Talking to Kids About What Strong Readers Do

Talking to Kids About What Strong Readers Do

Yesterday we set aside a good chunk of time to talk about what strong readers do.

I teach Grade 5 … & I make a point of reading at least one picture book to my students every day.
During each reading I serve as the “model” and we talk about reading with fluency and expression. As we read we stop along the way to reflect & relate. We talk about the author’s purpose, the pictures, the vocabulary, even the choice of font … Picture books are inviting, entertaining, clever, rich, meaningful, bite-size pieces of literature … and serve as a fantastic springboard into any and every topic under the sun … Anyway, during our read alouds there’s certainly a lot of learning that goes on along the way.         

So yesterday, after our read aloud, we made our list of everything that we feel strong readers do. I posted our list on the Smart Board and it looked something like this:

(A) Setting the Stage:
– Set a purpose for reading
– Look at the cover and the pictures inside – make predictions
– Survey: Read the table of contents & the back of the book.
– Survey: Take a good look at and think about the illustrations found inside, the headings, charts, graphs, etc.
– Think about what I already know about the topic
– Think about what might happen in the story
– Think about the author’s purpose

(B) During Reading:
– Think about the author’s purpose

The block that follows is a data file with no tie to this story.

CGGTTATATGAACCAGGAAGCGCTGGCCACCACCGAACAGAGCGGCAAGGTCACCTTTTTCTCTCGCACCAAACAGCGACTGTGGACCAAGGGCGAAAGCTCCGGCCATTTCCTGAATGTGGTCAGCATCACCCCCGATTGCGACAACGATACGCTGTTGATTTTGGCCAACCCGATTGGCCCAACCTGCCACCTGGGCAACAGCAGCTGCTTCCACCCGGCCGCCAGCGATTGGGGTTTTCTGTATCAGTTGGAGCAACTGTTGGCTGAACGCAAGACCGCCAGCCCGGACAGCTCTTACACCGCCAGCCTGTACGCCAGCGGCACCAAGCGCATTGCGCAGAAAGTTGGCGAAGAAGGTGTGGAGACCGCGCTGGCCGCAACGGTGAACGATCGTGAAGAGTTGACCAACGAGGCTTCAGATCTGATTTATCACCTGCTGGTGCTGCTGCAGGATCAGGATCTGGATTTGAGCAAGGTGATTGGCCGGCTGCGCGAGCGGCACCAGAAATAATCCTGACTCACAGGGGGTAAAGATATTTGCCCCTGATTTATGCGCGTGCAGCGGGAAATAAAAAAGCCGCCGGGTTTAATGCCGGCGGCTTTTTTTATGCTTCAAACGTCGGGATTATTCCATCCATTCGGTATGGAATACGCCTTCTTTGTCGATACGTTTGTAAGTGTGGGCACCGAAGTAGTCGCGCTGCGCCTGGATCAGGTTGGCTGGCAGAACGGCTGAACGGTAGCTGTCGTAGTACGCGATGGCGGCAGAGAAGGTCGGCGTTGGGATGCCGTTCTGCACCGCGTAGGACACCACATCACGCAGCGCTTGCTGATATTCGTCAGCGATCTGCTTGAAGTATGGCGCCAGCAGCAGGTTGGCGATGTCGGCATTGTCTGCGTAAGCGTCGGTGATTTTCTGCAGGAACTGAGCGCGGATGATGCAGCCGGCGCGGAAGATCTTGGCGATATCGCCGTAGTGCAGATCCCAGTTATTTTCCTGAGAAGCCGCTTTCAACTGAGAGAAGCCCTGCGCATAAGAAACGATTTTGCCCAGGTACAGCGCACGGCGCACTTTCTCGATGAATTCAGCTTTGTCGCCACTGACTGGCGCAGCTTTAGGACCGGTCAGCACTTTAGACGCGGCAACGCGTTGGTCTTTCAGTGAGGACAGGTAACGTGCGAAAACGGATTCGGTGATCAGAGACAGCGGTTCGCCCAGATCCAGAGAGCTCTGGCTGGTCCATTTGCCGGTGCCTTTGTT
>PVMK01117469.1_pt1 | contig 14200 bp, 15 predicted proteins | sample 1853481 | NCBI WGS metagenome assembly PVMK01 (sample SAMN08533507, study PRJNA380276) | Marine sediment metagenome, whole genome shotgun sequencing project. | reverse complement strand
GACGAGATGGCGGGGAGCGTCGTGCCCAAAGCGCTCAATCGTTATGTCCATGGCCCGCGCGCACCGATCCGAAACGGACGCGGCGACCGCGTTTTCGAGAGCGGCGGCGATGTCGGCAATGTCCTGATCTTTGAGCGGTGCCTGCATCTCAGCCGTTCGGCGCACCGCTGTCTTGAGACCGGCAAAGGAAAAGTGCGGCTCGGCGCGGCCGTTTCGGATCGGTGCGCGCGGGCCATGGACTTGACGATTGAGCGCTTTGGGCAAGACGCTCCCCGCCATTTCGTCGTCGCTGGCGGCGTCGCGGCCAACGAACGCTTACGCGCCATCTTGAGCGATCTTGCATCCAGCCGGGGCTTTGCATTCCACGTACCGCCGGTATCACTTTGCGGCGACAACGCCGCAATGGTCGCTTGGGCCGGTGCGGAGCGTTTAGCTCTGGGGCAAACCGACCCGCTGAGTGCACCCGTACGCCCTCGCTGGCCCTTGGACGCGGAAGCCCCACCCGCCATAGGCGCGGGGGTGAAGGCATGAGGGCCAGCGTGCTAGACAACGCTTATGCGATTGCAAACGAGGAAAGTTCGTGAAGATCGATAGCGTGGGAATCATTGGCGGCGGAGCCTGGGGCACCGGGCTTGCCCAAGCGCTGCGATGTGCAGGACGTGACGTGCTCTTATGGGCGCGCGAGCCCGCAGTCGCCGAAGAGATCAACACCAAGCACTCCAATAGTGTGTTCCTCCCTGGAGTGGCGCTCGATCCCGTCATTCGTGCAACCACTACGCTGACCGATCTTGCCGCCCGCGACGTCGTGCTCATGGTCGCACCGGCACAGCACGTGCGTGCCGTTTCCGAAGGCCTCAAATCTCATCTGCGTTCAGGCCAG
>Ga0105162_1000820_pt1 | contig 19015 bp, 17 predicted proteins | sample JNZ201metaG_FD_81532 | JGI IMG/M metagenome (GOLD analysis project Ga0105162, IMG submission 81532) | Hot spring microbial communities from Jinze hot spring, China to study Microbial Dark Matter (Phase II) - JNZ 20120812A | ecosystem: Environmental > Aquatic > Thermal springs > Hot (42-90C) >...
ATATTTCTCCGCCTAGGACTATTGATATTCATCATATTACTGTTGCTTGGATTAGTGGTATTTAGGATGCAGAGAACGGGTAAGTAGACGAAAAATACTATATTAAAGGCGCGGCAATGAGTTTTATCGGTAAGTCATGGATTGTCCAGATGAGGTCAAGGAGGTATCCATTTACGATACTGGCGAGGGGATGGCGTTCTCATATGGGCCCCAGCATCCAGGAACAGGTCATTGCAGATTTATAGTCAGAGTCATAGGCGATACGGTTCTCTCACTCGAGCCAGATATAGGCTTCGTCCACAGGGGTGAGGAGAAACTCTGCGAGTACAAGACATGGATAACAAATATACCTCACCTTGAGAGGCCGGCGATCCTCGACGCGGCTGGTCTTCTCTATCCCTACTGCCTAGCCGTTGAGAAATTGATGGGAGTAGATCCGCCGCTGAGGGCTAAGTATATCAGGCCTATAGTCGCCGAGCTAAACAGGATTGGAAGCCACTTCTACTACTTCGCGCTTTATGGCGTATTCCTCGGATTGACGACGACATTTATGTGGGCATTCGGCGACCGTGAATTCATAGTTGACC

– Stop along the way to “smell the roses”: to comment, discuss
– Think: question, consider, predict, infer, make connections, relate, evaluate,
– Visualize

(C) We decided to save the concept of “After Reading” for another day ;-)

Following an energetic discussion I gave my students four graphic organizes to choose from.
Once each child had chosen the one that appealed to him/her they set to work.
Their task was to choose the strategies that they found the most helpful/useful. They were to indicate (using jot notes) why as well.
They also had to identify two strategies to focus on, either because they hadn’t actively done so as yet, or because the strategies work for them and they want to improve.
We glued our graphic organizers into our Learning Logs to be returned to next week.

As their teacher it was a wonderful lesson to engage in … I was so very proud of, and happy for them. I hope that they all see (or will come to see) the benefits of these discussions as well … anyway, only time will tell.

Cheers,
Ally

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2 responses to “Talking to Kids About What Strong Readers Do

  1. >Congrats on your first post! I enjoy hearing about what is going on in other classrooms. I think picture books are a great resource for all ages because you can read the book in one sitting. I look forward to reading about After Reading suggestions.

  2. >Thanks so much! I also wrote a little blog about using picture books with upper elementary students here: http://bit.ly/c8DbKZ& "After Reading Suggestions" will come in two weeks once I feel that the "Pre-" & "During-" Reading strategies are a little more ingrained ;-)

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